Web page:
The News on Sunday speaks to senators to understand political freedoms in Pakistan
Senator, Pakistan Peoples Party
Political parties in Pakistan are not enjoying the freedoms guaranteed in the constitution. The state started demonising them since day one – soon after the death of Quaid-i-Azam Muhammad Ali Jinnah. In the current situation, the role of political parties is being further curtailed. The space the parliament held within the democratic process has been systematically taken away. The parliament is tottering – it is on the verge of being dysfunctional. Actions are being taken to threaten political parties and their leadership through different means, for instance using the National Accountability Bureau. I do not condone corruption. But the institution is being used for selective accountability, which appear to be no different from political victimisation.
There are efforts to turn Pakistan into an Egypt-like state. Political parties are fearful because their workers and leaders are being nabbed, and there is no progress in their cases for weeks and months. The element of fear, as used by the state, already exists if we see the history of the country. Party workers go missing or are called traitors for raising voices. Moreover, political parties have also moved away from their ideological positions. Given this background, their workers are no longer ideologically motivated. A culture of corporatisation is being seen in political parties, which is further widening the gulf between the leaders and the workers. The political process is almost frozen under these circumstances, further weakening political parties.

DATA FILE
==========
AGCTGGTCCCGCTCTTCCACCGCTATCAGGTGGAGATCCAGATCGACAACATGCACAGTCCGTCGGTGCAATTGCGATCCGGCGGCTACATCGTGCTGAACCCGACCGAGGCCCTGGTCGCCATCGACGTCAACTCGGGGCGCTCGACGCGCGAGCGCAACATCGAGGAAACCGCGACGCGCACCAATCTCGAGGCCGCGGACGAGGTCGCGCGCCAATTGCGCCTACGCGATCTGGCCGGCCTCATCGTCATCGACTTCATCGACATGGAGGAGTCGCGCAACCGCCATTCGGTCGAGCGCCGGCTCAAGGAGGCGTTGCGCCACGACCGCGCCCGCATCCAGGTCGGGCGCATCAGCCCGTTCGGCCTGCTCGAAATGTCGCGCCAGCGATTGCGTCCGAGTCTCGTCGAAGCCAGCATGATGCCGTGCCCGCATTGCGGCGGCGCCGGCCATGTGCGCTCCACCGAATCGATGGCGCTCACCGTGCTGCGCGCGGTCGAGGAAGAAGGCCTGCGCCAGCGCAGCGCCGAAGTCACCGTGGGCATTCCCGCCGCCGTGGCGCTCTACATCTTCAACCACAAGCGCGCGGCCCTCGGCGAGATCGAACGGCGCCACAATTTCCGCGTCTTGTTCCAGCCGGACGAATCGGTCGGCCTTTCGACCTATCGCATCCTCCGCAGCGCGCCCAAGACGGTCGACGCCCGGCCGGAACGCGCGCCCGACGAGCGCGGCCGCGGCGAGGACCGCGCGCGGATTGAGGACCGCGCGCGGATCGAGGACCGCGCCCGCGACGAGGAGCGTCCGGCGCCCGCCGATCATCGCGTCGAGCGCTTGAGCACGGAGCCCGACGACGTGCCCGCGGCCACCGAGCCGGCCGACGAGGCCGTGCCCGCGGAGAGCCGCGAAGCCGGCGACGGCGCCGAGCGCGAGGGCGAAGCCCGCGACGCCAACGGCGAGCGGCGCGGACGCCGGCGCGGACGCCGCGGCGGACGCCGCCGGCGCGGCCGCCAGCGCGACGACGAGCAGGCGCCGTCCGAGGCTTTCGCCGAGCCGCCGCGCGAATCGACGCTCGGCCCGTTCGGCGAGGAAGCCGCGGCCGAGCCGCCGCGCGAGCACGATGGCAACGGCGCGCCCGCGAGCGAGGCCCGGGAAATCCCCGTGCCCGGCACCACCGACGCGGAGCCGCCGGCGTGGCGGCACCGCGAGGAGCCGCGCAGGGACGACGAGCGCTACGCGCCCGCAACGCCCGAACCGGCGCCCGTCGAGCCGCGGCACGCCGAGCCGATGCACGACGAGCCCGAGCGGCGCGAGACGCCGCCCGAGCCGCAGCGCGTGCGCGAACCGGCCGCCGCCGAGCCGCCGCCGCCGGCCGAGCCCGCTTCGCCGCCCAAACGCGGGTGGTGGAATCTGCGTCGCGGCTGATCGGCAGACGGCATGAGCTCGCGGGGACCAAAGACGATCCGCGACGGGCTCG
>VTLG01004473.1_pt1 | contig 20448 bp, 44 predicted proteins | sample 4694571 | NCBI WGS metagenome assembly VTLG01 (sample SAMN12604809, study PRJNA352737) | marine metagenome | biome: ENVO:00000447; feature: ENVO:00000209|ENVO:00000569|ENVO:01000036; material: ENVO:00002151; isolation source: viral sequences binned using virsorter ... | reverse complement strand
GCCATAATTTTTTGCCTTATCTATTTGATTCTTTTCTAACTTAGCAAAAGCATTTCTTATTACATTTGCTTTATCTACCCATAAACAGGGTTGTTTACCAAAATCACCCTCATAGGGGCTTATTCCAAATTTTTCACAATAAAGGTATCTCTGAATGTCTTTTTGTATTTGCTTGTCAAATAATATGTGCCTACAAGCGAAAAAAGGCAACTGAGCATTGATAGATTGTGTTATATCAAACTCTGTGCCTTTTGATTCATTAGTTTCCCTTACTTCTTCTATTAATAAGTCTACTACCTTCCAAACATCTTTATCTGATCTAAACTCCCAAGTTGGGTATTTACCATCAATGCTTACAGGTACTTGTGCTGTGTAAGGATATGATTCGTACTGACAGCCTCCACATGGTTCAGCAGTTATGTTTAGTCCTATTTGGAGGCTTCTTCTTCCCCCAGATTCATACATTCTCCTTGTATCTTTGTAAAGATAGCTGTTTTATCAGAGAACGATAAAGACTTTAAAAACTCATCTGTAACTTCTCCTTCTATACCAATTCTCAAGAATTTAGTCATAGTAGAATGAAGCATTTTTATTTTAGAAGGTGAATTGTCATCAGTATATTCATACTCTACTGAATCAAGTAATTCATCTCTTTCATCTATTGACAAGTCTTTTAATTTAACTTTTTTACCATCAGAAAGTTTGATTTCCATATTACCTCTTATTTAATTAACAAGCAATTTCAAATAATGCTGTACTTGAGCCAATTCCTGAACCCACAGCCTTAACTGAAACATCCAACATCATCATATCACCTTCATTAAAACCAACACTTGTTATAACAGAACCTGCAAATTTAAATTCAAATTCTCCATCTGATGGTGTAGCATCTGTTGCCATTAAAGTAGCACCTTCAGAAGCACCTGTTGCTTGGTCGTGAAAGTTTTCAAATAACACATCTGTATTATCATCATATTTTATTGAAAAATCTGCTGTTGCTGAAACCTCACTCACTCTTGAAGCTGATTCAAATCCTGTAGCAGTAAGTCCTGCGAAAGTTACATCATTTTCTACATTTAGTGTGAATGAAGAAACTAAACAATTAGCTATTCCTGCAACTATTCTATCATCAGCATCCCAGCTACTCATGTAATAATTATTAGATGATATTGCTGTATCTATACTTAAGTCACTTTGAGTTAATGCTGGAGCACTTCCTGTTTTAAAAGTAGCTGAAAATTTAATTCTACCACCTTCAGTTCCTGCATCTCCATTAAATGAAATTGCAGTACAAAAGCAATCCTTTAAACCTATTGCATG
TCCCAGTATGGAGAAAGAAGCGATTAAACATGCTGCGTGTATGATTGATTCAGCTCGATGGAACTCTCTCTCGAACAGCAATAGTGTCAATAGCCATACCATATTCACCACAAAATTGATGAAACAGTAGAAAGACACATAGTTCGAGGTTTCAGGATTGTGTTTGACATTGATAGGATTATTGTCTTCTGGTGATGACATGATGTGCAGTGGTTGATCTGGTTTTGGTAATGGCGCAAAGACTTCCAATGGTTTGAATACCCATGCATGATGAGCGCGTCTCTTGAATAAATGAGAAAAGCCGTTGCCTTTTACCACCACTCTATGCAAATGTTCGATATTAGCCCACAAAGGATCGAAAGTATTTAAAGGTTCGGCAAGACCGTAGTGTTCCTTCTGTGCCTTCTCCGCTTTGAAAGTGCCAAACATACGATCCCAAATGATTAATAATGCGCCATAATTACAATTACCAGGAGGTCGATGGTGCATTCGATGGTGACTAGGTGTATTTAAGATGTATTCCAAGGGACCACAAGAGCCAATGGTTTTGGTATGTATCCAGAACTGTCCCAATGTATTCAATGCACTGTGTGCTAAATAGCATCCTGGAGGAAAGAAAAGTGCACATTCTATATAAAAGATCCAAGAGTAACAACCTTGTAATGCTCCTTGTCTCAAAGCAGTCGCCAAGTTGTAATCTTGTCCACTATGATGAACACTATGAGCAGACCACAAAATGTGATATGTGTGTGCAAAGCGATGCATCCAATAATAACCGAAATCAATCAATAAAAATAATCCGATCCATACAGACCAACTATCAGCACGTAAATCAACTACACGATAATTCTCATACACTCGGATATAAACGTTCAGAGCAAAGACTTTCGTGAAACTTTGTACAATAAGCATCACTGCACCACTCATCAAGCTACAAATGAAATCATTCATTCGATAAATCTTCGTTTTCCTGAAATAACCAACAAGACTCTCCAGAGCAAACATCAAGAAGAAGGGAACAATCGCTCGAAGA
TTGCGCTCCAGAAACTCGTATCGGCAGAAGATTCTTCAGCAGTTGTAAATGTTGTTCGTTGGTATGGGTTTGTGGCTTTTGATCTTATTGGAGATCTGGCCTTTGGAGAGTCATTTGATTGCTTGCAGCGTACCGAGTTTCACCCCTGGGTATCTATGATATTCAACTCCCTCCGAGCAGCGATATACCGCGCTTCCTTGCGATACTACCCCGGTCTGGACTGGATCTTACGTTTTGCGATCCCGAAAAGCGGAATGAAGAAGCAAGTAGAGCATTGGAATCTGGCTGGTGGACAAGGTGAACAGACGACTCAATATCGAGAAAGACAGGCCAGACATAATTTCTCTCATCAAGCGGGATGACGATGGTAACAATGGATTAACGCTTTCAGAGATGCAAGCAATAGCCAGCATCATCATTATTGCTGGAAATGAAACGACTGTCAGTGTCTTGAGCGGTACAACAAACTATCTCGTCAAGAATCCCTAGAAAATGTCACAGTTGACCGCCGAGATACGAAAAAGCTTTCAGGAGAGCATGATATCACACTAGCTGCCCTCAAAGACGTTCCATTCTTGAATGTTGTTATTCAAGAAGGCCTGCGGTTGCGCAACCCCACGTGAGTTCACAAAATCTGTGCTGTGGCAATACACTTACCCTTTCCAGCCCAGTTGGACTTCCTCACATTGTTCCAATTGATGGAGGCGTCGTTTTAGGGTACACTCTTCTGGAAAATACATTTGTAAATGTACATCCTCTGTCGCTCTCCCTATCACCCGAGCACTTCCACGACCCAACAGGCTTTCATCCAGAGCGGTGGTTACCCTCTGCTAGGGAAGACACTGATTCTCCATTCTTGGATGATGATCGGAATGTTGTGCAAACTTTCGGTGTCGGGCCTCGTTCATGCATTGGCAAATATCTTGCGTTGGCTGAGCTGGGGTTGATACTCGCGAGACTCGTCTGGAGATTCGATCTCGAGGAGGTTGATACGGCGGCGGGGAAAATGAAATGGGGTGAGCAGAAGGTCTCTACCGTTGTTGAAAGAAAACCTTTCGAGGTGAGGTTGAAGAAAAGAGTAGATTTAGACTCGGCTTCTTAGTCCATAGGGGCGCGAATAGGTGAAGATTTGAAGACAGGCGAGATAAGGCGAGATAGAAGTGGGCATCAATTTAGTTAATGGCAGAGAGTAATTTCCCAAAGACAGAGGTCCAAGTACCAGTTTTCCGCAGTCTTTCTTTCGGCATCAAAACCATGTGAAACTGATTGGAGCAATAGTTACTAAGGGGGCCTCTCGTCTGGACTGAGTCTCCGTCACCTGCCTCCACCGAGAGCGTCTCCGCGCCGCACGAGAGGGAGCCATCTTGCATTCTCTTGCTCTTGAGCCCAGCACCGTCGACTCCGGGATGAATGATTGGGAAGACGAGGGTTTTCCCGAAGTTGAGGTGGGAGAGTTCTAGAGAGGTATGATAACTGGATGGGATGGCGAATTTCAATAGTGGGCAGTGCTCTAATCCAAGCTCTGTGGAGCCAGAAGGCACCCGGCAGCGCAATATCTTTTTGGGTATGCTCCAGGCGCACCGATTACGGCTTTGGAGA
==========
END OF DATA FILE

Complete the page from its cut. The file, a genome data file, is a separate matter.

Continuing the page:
Senator, Pakistan Muslim League-Nawaz
Article 19 of the constitution guarantees freedoms of expression, speech and the press. But today there is a yawning chasm between what is professed legally and what is practised actually. I remember my days as Editor of The Muslim, which was a voice of resistance to General Zia’s military regime in the 1980s. I coined the term ‘officially-certified truth’ to denote regime propaganda as opposed to facts. I also coined the term ‘establishment’, to refer to the military regime, as a code word for the khakis. I would say the political class, particularly the parliamentarians, has had much more freedom to say and do what they want, although many politicians and the press now resort to self-censorship out of fear. The culture of resistance has been replaced by a culture of retreat and acquiescence, reflecting the corporatisation of politics and the press. Big money sadly trumps big ideals. Another unfortunate off-shoot of this fear factor is the resurgence of what I call ‘political tribalism’. Instead of the commonweal, we end up retreating to our respective clans: lawyers, doctors, khakis versus muftis – each defending their respective clans with a near tribal outlook. Yes, political actors are more fearful of demanding political freedoms, unless it’s their person, family or clan. It wasn’t like this even during the darkest days of martial law.